NORMAL — The CEO of a McLean County agency focused on keeping families together by keeping family members with disabilities close by is retiring to spend more time with her own family.
Laura Furlong is stepping down after 25 years with Marcfirst, including the past six years as CEO. Her retirement takes effect June 28.
"It was a very difficult decision, but I hope to remain connected to people with disabilities and to continue to advocate on their behalf," Furlong told The Pantagraph on Friday.
"Laura is a passionate person when it comes to working and administering to people with special needs in this community," said Sam Lewis, chairman of the Marcfirst board of directors. "She has made a difference."
"We're sad to see her go but I understand why and wish her well." he said.
Marcfirst works to keep families together by providing services to people with disabilities so they can remain in their home communities, Furlong said.
Services of Marcfirst, 1606 Hunt Drive, Normal, include the SPICE (Services for Parent Infant and Child Education) program, which provides therapy for children with developmental disabilities or delays through age 14; the high school transition program, which creates a bridge between school life and adult services; the Supported Employment Program, which creates opportunities for people with disabilities to be employed; and the Residential and Day Programs, which provide supportive housing and skills training to help people with disabilities to gain independence.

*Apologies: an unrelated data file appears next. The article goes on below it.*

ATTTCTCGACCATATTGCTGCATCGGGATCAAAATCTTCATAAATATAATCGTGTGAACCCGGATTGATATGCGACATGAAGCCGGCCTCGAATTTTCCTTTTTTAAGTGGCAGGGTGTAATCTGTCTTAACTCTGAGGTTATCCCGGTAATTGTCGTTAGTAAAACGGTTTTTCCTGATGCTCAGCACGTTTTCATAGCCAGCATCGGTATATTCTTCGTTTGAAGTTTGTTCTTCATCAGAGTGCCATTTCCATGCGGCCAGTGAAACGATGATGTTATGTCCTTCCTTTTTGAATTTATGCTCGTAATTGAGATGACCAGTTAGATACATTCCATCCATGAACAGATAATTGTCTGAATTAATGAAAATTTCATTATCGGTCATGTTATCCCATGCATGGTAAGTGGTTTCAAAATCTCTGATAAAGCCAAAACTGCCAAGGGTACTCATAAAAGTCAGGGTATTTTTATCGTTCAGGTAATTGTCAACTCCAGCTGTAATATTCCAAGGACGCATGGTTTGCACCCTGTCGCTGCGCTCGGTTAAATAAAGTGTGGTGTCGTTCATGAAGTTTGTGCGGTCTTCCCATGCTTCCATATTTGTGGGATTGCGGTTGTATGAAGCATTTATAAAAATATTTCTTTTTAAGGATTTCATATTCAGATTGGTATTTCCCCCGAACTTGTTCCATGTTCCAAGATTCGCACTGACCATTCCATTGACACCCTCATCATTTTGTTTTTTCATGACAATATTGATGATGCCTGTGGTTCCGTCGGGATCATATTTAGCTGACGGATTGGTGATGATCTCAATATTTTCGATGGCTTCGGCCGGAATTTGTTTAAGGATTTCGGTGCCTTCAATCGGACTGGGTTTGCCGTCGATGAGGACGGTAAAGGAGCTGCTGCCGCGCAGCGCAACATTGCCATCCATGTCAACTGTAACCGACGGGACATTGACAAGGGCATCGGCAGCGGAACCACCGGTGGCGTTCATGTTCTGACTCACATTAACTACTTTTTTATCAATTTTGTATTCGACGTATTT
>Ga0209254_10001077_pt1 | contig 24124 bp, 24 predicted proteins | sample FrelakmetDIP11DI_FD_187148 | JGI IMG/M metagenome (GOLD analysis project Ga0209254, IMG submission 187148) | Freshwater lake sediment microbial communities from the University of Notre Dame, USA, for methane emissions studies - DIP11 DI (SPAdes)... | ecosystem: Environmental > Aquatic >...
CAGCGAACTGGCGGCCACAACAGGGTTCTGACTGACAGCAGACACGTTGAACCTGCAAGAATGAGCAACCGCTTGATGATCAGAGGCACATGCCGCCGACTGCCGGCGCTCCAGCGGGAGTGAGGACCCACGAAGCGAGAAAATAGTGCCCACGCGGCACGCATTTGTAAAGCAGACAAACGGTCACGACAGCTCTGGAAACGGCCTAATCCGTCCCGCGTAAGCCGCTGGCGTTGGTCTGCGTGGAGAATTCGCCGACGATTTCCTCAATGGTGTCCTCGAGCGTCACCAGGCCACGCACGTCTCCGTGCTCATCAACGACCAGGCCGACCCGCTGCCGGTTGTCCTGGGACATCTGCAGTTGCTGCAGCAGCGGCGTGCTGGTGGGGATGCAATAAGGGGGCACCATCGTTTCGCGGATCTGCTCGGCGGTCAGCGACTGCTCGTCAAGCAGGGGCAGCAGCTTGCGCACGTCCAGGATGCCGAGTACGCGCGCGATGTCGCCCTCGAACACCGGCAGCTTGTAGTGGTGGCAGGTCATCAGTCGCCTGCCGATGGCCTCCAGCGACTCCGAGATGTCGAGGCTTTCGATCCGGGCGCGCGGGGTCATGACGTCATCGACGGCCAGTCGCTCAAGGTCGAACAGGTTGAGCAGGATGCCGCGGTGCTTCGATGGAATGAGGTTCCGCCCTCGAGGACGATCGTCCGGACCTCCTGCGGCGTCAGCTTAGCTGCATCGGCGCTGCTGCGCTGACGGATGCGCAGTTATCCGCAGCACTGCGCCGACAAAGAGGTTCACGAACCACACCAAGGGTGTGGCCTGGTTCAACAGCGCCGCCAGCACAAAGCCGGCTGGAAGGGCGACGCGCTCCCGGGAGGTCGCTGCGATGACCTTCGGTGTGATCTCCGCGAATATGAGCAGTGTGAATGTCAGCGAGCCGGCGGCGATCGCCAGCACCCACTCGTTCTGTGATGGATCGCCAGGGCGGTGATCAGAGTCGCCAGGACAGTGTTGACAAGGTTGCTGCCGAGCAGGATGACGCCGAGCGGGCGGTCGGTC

Marcfirst, which serves about 800 children and adults each year, has 150 full- and part-time employees and a budget of $6 million, Furlong said.
"The highlights for me are when we listen to families and support their needs," Furlong said. An example led to the creation of the high school transition program.
Asked about a frustration, Furlong said "Operating in the state of Illinois is fraught with uncertainty and limited focus on people with disabilities for the past 12 to 15 years." Illinois is ranked 47th of the 50 states in its funding and support for people with disabilities, she said.
Even so, 60 percent of Marcfirst clients who want to work are employed, compared with a 10 percent employment rate for people with developmental or intellectual disabilities nationwide, she said.
"It's very important that people are engaged in their community and we are a big part of that," she said. "My job has been very rewarding."
But Furlong, who turns 55 on Jan. 6, said it's time to focus more on her family, including her parents who relocated to Bloomington-Normal several years ago to be close to her.
Lewis said the Marcfirst board of directors will organize a search committee and he hopes the board can select a new CEO before Furlong retires to allow for a meaningful transition.